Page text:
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Bishops’ Policy for Immigrant Teenagers: Sorry You Were Raped, but We Won’t Help You

Brigitte Amiri,
Deputy Director,
ACLU Reproductive Freedom Project
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April 6, 2015

This piece originally appeared at The Washington Post’s PostEverything.

Indiana isn’t the only place where people want to use their religious beliefs to discriminate against others. Currently, the United States Conference of Catholic Bishops receives millions of dollars from the federal government to provide care to the surge of children and teenagers who have crossed the U.S. border alone, often fleeing torture and abuse in their home countries. These are some of the most vulnerable people in the United States, and their journeys are often terrifying, particularly for girls and women, up to 80 percent of whom are sexually assaulted. Nevertheless, the bishops refuse to provide teens with critical reproductive health care — such as emergency contraception and abortion — as required by U.S. law.

The Catholic organization insists that laws protecting religious freedom mean that the government must continue to award it millions of dollars in contracts — $73 million overall and $10 million to care for unaccompanied minors in 2013 alone — even though it says it won’t provide all the services stipulated in the contract and required by law.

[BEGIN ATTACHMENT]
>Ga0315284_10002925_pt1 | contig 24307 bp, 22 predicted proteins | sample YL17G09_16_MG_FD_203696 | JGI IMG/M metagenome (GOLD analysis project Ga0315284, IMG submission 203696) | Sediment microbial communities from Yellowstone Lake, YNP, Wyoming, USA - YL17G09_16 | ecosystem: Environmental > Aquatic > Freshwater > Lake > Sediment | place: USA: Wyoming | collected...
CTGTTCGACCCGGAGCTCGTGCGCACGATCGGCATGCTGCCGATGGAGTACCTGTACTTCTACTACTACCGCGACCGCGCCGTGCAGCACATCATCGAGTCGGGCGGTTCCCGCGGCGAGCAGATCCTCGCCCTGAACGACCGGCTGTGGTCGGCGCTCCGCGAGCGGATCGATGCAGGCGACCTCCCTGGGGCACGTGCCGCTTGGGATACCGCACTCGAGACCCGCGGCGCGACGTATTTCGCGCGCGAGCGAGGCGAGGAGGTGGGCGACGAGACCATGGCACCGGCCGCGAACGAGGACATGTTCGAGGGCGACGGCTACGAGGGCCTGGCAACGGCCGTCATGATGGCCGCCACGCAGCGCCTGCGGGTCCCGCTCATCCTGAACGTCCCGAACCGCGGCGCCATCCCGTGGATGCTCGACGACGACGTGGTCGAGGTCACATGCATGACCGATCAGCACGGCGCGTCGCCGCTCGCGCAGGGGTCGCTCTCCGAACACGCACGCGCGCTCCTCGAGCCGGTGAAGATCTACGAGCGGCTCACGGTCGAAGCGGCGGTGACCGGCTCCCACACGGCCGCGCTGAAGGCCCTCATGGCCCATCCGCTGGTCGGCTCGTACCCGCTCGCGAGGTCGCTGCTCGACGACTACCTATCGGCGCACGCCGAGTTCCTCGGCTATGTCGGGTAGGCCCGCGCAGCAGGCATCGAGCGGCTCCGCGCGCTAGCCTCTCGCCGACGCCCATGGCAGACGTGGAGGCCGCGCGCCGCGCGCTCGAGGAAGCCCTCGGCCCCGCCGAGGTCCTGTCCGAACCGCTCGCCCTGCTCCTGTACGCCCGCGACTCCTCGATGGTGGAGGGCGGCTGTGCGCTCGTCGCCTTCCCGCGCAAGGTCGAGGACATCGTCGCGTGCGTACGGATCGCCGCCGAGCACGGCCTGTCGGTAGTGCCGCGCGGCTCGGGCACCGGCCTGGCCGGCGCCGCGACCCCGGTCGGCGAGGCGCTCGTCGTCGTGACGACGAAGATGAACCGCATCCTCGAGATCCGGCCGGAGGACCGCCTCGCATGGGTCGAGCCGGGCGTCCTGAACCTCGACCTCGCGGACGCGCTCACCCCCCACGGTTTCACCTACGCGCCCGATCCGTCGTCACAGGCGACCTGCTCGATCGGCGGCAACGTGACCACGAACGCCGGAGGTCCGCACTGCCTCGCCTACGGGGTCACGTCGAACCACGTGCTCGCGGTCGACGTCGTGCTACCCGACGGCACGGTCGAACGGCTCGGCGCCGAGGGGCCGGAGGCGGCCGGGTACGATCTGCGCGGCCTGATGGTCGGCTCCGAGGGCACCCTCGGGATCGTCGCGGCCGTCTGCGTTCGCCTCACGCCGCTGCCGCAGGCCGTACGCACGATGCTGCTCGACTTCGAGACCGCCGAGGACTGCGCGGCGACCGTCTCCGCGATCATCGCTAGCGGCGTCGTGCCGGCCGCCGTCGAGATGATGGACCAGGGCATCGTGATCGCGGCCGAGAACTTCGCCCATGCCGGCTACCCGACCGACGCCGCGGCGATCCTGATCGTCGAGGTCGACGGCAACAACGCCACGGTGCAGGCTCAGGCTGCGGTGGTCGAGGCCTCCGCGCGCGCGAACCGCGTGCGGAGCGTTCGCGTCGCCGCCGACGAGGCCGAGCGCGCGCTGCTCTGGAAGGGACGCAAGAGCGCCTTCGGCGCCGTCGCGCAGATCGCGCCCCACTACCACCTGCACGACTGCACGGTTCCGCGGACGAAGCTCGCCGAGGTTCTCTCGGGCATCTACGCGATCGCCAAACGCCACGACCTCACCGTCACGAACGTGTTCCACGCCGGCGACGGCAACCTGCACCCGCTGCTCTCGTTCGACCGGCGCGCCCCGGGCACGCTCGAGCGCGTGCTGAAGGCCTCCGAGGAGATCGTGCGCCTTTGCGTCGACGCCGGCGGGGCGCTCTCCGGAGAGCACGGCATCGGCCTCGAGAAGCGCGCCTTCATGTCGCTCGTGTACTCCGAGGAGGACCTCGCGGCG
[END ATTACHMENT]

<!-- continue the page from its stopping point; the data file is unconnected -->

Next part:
That’s a big problem. Today, my team at the American Civil Liberties Union filed a lawsuit to uncover how the bishops’ policy is working. Six months ago, we asked the government to share documents about how often religious organizations refuse to provide reproductive care — and what measures teen refugees and immigrants are forced to take to get that care. The government has not answered that request and repeated inquiries under the Freedom of Information Act. We’re suing for this important information because when you contract with the government, the public has a right to know if you’re not following the rules.

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